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Consumer Reports: Credit Card Cancellation

Credit cards maybe cancelled if not used.

Not using a credit card may actually damage one’s credit score.

Jen Murphy is expecting her third child this April. In anticipation she spent several months paying off her Wells Fargo Visa Credit card.

Then it was cancelled.

“Our intentions were to save it, and keep it like an emergency card,” said Murphy, “and also to help with some of the costs when the baby comes.”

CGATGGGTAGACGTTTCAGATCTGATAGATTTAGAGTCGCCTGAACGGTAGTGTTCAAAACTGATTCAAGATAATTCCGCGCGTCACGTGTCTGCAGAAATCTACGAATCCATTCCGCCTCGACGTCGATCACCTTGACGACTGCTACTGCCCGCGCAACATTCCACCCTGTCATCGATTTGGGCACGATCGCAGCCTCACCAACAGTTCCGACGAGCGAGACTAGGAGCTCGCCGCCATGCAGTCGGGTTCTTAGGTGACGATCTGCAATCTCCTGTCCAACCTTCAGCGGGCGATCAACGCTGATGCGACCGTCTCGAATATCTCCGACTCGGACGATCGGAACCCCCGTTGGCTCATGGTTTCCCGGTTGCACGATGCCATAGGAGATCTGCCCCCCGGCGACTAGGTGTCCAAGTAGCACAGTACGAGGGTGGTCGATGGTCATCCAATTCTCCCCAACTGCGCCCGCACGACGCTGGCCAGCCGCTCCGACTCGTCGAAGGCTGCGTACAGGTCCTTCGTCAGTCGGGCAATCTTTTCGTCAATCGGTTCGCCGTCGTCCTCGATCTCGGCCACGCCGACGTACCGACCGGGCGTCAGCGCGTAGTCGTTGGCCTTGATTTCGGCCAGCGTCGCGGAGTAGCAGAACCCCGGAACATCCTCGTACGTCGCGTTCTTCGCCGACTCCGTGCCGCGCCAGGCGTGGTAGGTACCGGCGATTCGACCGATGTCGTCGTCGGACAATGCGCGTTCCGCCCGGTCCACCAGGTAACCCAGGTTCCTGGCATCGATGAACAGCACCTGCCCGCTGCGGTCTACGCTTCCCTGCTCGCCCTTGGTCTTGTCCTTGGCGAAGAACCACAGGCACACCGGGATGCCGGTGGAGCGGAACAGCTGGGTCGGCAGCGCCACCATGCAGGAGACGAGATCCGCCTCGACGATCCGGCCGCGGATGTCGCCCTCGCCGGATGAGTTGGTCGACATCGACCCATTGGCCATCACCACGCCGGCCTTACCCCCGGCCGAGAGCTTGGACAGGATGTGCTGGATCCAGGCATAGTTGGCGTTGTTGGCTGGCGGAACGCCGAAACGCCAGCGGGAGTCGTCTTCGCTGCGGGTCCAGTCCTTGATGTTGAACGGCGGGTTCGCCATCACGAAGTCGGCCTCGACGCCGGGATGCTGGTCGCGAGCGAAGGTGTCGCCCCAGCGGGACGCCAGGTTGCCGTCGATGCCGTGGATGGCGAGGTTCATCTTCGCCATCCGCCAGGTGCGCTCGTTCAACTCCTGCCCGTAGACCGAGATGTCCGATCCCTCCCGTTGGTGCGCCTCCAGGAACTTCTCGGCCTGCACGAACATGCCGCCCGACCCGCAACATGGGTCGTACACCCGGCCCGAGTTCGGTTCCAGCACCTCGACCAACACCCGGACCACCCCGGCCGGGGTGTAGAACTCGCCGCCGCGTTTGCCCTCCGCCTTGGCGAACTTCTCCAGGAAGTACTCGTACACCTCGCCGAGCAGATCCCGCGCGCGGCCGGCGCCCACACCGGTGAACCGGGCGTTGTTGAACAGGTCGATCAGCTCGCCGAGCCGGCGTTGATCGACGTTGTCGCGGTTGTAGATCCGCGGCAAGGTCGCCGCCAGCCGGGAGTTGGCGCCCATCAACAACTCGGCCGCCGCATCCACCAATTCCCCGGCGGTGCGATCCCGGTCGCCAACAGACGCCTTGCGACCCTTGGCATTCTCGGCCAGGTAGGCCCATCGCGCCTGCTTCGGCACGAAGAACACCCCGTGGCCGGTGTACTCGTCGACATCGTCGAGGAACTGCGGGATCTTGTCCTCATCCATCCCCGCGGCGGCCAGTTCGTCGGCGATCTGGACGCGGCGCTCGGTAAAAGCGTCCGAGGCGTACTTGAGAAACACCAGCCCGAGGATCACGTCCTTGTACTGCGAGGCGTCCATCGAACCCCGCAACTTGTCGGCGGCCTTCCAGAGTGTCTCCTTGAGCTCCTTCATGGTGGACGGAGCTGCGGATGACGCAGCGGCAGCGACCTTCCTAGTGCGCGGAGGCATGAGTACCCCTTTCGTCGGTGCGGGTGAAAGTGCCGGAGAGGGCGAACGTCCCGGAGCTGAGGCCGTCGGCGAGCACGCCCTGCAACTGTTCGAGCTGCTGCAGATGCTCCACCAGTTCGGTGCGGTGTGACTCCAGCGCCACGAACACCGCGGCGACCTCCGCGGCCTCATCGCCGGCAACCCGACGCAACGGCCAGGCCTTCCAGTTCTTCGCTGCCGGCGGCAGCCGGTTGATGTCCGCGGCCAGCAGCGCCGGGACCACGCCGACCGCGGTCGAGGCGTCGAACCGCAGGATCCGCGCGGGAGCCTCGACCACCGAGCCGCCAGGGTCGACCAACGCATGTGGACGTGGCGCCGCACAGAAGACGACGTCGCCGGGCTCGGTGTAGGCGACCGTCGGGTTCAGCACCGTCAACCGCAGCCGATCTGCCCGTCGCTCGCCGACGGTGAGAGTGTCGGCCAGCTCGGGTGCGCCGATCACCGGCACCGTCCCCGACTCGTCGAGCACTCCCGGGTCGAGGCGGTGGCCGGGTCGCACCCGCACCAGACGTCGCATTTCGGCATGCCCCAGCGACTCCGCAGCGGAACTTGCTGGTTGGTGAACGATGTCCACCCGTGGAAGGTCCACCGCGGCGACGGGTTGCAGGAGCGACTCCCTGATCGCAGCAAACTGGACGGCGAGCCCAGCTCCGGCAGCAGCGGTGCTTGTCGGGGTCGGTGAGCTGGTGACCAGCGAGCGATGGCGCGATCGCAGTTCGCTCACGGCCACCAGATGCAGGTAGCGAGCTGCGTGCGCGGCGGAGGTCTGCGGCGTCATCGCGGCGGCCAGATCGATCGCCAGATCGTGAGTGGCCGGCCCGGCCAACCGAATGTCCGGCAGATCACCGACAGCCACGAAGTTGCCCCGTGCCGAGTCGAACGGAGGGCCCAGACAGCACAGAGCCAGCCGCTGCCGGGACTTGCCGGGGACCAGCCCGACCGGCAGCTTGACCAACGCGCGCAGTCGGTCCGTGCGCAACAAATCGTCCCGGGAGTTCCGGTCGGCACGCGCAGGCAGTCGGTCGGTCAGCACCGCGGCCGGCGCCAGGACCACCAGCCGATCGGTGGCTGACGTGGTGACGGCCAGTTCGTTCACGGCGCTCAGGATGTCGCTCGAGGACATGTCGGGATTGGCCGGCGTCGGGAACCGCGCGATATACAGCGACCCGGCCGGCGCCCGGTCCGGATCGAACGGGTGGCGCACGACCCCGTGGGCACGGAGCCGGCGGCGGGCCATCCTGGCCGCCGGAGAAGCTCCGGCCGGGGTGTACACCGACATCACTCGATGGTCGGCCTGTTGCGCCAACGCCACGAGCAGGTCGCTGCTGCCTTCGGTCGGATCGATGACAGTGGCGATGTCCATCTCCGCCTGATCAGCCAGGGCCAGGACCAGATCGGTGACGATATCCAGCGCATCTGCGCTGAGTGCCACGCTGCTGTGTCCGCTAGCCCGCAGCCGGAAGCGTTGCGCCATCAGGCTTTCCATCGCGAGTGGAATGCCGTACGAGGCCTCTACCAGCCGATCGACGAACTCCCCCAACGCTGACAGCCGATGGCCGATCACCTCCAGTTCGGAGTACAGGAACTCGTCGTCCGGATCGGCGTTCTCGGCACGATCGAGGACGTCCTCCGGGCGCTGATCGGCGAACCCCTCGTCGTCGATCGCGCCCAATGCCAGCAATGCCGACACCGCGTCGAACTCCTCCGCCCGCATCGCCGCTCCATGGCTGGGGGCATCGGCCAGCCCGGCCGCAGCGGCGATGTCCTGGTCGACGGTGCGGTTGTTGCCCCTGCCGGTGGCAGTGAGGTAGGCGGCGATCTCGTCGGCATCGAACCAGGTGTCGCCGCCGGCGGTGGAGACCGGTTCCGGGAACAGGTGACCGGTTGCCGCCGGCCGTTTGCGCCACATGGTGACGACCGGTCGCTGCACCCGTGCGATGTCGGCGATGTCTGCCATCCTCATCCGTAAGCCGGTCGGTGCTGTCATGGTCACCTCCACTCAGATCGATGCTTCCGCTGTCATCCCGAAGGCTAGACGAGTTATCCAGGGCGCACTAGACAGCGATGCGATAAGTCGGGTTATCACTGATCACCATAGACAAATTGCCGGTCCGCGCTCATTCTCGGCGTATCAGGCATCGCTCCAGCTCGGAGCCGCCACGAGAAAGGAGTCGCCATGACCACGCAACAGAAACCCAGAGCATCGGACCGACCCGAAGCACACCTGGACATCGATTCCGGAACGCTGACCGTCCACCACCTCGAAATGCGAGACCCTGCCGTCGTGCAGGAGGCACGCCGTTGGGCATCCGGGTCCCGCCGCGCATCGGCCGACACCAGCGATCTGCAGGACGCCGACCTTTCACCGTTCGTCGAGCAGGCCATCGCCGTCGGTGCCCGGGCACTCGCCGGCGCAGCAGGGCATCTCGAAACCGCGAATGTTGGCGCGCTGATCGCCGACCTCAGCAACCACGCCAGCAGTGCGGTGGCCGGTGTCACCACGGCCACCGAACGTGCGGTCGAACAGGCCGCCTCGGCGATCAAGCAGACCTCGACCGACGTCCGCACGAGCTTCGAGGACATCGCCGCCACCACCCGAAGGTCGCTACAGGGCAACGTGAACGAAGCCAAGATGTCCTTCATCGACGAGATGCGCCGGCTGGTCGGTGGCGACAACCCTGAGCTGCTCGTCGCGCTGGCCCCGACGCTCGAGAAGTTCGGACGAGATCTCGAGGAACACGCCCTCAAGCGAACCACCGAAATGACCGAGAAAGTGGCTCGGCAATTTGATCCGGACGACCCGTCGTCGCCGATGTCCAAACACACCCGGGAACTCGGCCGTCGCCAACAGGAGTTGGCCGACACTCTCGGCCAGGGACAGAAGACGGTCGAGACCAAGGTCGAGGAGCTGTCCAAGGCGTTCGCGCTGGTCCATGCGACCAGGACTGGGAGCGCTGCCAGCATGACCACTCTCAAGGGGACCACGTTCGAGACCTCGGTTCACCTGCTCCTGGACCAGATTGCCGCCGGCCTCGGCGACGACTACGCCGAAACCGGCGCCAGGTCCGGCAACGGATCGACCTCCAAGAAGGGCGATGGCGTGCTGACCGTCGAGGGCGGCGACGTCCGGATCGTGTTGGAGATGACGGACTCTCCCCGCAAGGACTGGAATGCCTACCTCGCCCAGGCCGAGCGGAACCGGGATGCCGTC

Wells Fargo said that six months of card inactivity was a leading factor in their decision to cancel her card. Along with balances on Murphy’s other loans.

Banks cancelling inactive cards is common. And that can hurt one’s credit score.

“When you close an account, you lose the available credit for that account. You also have less available credit in total.” Said Rod Griffin, Director of Public Education for Experian.

Murphy’s credit score did see a small drop after she received the letter. Inactive accounts cost banks money to maintain. So if you want to keep a card, use it.

“So make a small purchase. 10, 20, 30 dollars,” said Griffin. “turn around and pay it in full each month.”

Wells Fargo says one purchase a year should be enough to keep an account open. Customers are generally given advanced warning of a cancellation.

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